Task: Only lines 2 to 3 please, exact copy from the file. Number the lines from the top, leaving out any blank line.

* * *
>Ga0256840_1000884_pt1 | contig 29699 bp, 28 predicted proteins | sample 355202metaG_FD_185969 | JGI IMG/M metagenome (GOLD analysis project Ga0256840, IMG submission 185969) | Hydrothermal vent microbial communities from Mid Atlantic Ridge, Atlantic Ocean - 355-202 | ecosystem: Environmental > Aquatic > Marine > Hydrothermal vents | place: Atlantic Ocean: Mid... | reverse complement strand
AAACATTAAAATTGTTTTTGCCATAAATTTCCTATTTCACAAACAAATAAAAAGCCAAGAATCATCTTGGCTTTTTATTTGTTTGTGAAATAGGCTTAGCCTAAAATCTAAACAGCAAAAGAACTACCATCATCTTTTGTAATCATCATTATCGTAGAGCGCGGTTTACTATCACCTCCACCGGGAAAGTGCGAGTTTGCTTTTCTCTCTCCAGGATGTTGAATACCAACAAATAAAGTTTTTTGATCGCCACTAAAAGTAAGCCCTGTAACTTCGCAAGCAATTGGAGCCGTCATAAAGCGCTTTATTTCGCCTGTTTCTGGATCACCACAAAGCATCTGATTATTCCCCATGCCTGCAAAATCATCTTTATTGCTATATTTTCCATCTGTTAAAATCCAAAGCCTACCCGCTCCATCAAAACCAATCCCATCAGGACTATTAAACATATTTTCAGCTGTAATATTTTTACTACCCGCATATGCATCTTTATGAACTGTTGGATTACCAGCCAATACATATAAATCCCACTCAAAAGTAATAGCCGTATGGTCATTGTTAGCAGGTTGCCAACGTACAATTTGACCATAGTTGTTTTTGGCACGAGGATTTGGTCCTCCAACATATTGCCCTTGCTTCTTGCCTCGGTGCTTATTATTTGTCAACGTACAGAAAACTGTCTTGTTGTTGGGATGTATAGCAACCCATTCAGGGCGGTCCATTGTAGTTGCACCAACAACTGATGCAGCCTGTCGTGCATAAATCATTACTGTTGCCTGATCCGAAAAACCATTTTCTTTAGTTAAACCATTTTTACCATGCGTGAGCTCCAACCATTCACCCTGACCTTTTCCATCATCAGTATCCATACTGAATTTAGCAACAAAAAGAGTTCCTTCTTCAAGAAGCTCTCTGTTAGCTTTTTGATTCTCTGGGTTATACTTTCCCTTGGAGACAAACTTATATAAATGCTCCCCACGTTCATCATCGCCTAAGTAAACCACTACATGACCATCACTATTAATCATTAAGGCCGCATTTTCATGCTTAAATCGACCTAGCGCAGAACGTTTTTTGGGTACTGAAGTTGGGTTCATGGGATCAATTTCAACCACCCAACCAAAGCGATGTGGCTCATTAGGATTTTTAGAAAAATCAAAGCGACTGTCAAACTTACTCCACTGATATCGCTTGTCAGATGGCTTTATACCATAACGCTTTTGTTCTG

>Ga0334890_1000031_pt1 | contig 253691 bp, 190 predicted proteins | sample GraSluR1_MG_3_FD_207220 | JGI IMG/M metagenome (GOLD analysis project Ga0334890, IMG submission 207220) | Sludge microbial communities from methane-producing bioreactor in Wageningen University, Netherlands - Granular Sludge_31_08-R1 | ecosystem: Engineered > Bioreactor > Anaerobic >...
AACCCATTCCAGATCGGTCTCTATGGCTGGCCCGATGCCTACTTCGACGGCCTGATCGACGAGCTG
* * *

AAACATTAAAATTGTTTTTGCCATAAATTTCCTATTTCACAAACAAATAAAAAGCCAAGAATCATCTTGGCTTTTTATTTGTTTGTGAAATAGGCTTAGCCTAAAATCTAAACAGCAAAAGAACTACCATCATCTTTTGTAATCATCATTATCGTAGAGCGCGGTTTACTATCACCTCCACCGGGAAAGTGCGAGTTTGCTTTTCTCTCTCCAGGATGTTGAATACCAACAAATAAAGTTTTTTGATCGCCACTAAAAGTAAGCCCTGTAACTTCGCAAGCAATTGGAGCCGTCATAAAGCGCTTTATTTCGCCTGTTTCTGGATCACCACAAAGCATCTGATTATTCCCCATGCCTGCAAAATCATCTTTATTGCTATATTTTCCATCTGTTAAAATCCAAAGCCTACCCGCTCCATCAAAACCAATCCCATCAGGACTATTAAACATATTTTCAGCTGTAATATTTTTACTACCCGCATATGCATCTTTATGAACTGTTGGATTACCAGCCAATACATATAAATCCCACTCAAAAGTAATAGCCGTATGGTCATTGTTAGCAGGTTGCCAACGTACAATTTGACCATAGTTGTTTTTGGCACGAGGATTTGGTCCTCCAACATATTGCCCTTGCTTCTTGCCTCGGTGCTTATTATTTGTCAACGTACAGAAAACTGTCTTGTTGTTGGGATGTATAGCAACCCATTCAGGGCGGTCCATTGTAGTTGCACCAACAACTGATGCAGCCTGTCGTGCATAAATCATTACTGTTGCCTGATCCGAAAAACCATTTTCTTTAGTTAAACCATTTTTACCATGCGTGAGCTCCAACCATTCACCCTGACCTTTTCCATCATCAGTATCCATACTGAATTTAGCAACAAAAAGAGTTCCTTCTTCAAGAAGCTCTCTGTTAGCTTTTTGATTCTCTGGGTTATACTTTCCCTTGGAGACAAACTTATATAAATGCTCCCCACGTTCATCATCGCCTAAGTAAACCACTACATGACCATCACTATTAATCATTAAGGCCGCATTTTCATGCTTAAATCGACCTAGCGCAGAACGTTTTTTGGGTACTGAAGTTGGGTTCATGGGATCAATTTCAACCACCCAACCAAAGCGATGTGGCTCATTAGGATTTTTAGAAAAATCAAAGCGACTGTCAAACTTACTCCACTGATATCGCTTGTCAGATGGCTTTATACCATAACGCTTTTGTTCTG

>Ga0334890_1000031_pt1 | contig 253691 bp, 190 predicted proteins | sample GraSluR1_MG_3_FD_207220 | JGI IMG/M metagenome (GOLD analysis project Ga0334890, IMG submission 207220) | Sludge microbial communities from methane-producing bioreactor in Wageningen University, Netherlands - Granular Sludge_31_08-R1 | ecosystem: Engineered > Bioreactor > Anaerobic >...